CANBERRA (Reuters) - Afghan authorities will lay charges against officials at a prison run by the country’s internal security service, Australia said on Wednesday, just weeks after Canberra blocked prisoner transfers over fears of detainee mistreatment.
Afghan authorities were taking action after Australia stopped handing over insurgent suspects to an NDS-run detention facility at the coalition base in Tirin Kot, in southern Uruzgan province, Australia’s Defense Minister Stephen Smith said.
“Australia has been informally advised by Afghan authorities that they are in the process of laying charges against a number of Afghan officials as a result of the allegations of detainee mistreatment at the National Directorate of Security facility,” Smith said in a statement to parliament.
Prisoner transfers have been a major irritant in the relationship between Afghanistan’s government and its Western backers, becoming more pronounced as the NATO-led coalition prepares to pull out most combat troops by the end of next year.
Afghanistan’s President Hamid Karzai, battling wide unpopularity among his own countrymen, has made detention a national sovereignty issue as his government tries to strike a deal on a long-term U.S. troop presence.
Karzai this month demanded Britain hand over more than 80 prisoners of war being held in Camp Bastion in southern Helmand province, saying their detention was against Afghan law.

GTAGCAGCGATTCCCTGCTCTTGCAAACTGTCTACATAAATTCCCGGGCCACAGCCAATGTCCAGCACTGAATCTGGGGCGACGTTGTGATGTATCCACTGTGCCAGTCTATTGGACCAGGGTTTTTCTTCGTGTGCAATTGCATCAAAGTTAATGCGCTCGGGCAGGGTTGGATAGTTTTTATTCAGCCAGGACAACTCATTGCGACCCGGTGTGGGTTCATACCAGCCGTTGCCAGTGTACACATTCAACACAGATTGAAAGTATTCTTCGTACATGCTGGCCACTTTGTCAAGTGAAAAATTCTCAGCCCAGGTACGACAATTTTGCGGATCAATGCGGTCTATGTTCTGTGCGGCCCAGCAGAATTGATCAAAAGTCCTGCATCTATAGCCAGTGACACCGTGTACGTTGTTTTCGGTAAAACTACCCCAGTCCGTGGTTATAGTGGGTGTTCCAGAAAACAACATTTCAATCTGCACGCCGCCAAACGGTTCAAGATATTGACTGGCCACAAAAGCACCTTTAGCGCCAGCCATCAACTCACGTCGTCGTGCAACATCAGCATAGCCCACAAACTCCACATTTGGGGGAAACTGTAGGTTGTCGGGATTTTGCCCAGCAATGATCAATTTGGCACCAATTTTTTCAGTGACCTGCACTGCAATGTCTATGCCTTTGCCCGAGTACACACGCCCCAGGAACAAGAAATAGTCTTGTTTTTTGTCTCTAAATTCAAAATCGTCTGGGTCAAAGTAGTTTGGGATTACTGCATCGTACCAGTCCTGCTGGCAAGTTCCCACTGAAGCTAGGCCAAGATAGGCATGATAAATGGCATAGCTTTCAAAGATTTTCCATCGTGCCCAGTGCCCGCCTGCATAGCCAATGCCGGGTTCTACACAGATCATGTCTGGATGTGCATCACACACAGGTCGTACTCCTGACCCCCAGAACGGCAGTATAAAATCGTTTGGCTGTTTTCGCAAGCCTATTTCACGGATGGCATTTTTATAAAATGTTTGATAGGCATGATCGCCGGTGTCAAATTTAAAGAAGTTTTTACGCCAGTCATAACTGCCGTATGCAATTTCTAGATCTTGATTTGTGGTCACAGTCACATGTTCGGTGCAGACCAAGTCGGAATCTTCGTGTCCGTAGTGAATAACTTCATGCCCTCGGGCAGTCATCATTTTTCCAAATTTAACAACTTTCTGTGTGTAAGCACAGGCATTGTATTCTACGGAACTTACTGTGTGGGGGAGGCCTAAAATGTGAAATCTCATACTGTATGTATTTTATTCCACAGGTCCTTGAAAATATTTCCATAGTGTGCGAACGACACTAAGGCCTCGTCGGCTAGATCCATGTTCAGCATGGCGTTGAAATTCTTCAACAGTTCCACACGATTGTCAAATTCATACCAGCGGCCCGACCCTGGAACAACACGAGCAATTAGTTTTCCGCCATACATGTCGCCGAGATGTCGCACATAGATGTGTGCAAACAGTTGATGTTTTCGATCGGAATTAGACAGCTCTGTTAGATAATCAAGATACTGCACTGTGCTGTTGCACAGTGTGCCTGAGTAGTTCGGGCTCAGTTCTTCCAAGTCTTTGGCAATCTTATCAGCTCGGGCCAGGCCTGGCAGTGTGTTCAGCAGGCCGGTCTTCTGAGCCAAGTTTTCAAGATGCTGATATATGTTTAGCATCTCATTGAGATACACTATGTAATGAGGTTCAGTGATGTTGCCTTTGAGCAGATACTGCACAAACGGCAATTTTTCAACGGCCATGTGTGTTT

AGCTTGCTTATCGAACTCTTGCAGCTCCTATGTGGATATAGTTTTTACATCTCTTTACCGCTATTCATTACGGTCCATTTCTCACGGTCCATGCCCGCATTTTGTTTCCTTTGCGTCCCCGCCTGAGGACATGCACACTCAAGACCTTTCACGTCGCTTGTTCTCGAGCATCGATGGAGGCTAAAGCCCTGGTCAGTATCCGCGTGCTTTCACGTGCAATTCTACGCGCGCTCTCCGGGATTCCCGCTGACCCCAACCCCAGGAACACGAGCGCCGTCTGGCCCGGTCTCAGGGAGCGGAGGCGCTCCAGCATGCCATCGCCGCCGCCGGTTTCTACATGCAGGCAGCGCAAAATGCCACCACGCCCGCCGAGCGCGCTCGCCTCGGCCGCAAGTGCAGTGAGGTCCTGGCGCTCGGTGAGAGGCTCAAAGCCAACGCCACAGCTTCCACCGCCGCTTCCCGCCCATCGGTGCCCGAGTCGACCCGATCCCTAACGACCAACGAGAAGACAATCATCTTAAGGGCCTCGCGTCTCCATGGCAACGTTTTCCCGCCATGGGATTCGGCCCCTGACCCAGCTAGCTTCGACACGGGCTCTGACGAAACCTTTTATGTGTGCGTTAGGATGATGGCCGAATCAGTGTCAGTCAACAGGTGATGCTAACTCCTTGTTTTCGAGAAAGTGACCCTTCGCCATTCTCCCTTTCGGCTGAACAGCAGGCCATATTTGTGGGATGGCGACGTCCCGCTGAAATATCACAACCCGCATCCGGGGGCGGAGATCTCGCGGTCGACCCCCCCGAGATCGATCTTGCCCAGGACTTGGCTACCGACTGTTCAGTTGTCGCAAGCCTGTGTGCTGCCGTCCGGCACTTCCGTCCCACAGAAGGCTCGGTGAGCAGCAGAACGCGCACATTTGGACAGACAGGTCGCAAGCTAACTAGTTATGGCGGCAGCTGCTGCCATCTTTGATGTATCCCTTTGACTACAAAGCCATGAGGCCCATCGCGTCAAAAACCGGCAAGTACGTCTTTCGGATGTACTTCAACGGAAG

But international rights groups and major Western countries, including Britain and Australia, have raised concern about human rights abuses and torture inside Afghan detention centers.
Afghanistan counters that Western nations rely on questionable international legal principles to detain Afghans without access to the country’s courts.
Smith said any allegations of abuse or mistreatment had to be investigated “in a robust and transparent manner”. Between August 2010 and this June there had been 62 allegations of detainee mistreatment by Afghan forces in Uruzgan, he said.
“It is appropriate for Australia to await the outcome of the Afghan investigation into this matter, and advice on any action to be taken, before Australia will consider a resumption of the transfer of ADF-apprehended detainees to Afghan authorities in Tarin Kot,” he said.
After controversies about resettlement barriers for Afghan interpreters and other locals working for coalition forces in the country, Smith said Australia recognized it had a “moral responsibility to support those who have assisted us”.
Afghan employees at risk of harm as a consequence of their jobs supporting Australia’s 1,550 troops would be offered resettlement through a special visa process, he said, provided they passed a risk assessment.
Editing by Ron Popeski